TAGS: [Individual Change] [2020’s] [Systemic Racism] [Implicit Bias] [Accountability] [Denial] [Definitions] [Tips-Dos/Don’ts] [White Defensiveness] [Politics] [Social Justice] [White Blindness]

What Do We Do About John James Audubon?

by J. Drew Lanham | Spring 2021
The founding father of American birding soared on the wings of white privilege. The birding community and organizations that bear his name must grapple with this racist legacy to create a more just, inclusive world. Last summer, the Sierra Club denounced its first president, John Muir, as a racist unworthy of organizational adulation. Muir is a founding father of the American wilderness movement; he also characterized Blacks as lazy “sambos” and Native Americans as “dirty.” The National Audubon Society followed suit, stating that Audubon, too, was a racist. He enslaved at least nine people. He mostly referred to them as “servants” and “hands,” but never seemed especially concerned that the people helping him could be bought, sold, raped, whipped, or killed on a whim. Then again, relatively few men of his time did. Presidents did not. Why would he? Audubon’s callous ignorance wouldn’t have been unusual for a white man. It would have been de rigueur—an expectation of race and class that he enjoyed.
TAGS: [Collective Action] [2020’s] [Slavery] [History] [White Supremacy] [White Culture] [White Privilege] [Accountability] [Systemic Racism][-ing While Black] [Environment] [Myths] [Black Lives Matter] [Indigenous] [Implicit Bias] [Cognitive Dissonance] [Art & Culture]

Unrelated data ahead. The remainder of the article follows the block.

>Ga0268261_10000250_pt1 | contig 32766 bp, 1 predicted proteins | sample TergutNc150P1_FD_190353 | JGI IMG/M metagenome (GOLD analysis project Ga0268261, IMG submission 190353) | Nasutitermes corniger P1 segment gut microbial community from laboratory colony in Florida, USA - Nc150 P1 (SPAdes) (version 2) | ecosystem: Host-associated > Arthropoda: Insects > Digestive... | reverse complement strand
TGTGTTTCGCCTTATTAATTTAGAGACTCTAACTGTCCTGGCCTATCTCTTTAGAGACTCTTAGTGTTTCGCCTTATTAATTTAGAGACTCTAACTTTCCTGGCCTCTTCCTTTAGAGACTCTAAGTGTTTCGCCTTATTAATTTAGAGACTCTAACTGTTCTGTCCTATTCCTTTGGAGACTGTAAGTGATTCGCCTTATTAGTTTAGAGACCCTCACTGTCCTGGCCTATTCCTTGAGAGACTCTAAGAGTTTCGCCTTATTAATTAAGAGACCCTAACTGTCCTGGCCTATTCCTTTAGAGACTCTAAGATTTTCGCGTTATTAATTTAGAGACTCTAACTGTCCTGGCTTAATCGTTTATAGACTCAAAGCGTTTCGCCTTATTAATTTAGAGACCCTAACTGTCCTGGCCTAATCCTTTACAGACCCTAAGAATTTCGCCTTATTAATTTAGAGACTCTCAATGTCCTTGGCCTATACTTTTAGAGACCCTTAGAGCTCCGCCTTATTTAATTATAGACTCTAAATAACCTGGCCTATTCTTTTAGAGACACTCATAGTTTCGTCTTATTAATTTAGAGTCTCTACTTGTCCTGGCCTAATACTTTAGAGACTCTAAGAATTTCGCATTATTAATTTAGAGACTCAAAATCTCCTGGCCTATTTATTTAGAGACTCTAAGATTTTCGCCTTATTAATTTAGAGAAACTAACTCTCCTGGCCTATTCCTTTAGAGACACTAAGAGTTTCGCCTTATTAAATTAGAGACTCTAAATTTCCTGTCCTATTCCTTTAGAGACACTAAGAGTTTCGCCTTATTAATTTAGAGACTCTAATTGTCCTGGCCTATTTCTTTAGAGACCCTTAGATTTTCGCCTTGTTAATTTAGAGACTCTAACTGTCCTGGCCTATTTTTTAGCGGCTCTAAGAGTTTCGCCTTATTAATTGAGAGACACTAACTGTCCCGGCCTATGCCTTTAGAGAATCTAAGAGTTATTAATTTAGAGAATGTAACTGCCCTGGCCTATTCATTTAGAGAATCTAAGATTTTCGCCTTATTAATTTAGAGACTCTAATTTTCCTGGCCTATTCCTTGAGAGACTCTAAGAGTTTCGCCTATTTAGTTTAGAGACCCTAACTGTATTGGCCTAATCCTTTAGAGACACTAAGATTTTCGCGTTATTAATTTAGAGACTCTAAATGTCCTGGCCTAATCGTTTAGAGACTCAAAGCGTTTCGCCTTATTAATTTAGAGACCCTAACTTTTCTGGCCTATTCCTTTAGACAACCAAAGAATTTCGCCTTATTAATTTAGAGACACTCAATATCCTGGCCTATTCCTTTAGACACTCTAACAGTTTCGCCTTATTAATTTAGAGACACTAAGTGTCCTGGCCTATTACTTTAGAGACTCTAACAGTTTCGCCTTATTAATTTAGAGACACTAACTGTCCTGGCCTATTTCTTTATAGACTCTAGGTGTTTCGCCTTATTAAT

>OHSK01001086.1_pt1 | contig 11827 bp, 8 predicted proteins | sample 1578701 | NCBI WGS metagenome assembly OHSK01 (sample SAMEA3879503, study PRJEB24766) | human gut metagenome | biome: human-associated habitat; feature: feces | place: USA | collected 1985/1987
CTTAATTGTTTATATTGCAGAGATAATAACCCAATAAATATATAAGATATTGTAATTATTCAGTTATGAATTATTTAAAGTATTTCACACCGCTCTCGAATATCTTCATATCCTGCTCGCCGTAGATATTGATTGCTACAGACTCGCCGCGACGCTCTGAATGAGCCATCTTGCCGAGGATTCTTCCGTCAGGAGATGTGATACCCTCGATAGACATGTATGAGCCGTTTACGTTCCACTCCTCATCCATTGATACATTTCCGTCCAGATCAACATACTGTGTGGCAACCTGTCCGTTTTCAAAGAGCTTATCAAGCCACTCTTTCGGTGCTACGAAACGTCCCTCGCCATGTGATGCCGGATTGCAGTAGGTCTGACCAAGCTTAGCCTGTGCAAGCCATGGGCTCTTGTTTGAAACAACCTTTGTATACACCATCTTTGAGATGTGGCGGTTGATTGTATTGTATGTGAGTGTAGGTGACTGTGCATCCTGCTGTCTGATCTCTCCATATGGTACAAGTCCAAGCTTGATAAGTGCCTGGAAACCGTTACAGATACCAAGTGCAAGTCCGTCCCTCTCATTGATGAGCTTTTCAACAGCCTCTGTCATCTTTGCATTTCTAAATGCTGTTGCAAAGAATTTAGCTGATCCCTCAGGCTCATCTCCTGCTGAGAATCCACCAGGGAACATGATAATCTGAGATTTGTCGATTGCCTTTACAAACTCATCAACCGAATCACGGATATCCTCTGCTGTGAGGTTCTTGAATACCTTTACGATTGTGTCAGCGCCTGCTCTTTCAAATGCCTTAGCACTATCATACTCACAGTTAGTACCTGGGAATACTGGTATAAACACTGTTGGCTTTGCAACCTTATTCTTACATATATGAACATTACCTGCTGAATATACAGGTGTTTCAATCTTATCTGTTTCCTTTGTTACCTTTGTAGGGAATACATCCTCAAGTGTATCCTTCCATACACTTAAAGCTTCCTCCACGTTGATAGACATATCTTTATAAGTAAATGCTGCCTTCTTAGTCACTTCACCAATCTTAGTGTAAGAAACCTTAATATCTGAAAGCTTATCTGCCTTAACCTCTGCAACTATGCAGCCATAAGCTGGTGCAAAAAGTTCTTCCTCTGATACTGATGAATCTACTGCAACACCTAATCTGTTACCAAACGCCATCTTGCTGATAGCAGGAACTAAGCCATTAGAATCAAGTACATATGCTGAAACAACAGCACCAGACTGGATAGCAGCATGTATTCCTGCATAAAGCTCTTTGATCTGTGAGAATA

Racial Discrimination Has Been ingrained in the Criminal Legal System from its Earliest Days and Persists Today

by Daniele Selby | February 2021
The legacy of slavery, racist Jim Crow laws, and hateful lynchings has translated into modern-day mass incarceration and the disproportionate imprisonment of Black people. No where is that seen more clearly than in prisons like the Mississippi State Penitentiary — also known as Parchman Farm —  and Louisiana’s Angola prison, which were built on and modeled after slave plantations and where several Innocence Project clients have been incarcerated. Racial discrimination and bias has been ingrained in the criminal legal and law enforcement system from its earliest days and continues to pervade every level of the system today. The Innocence Project, with your support, is committed to addressing these injustices. These eight statistics highlight the ways in which racial inequality persists in the criminal legal system today and contributes to wrongful conviction.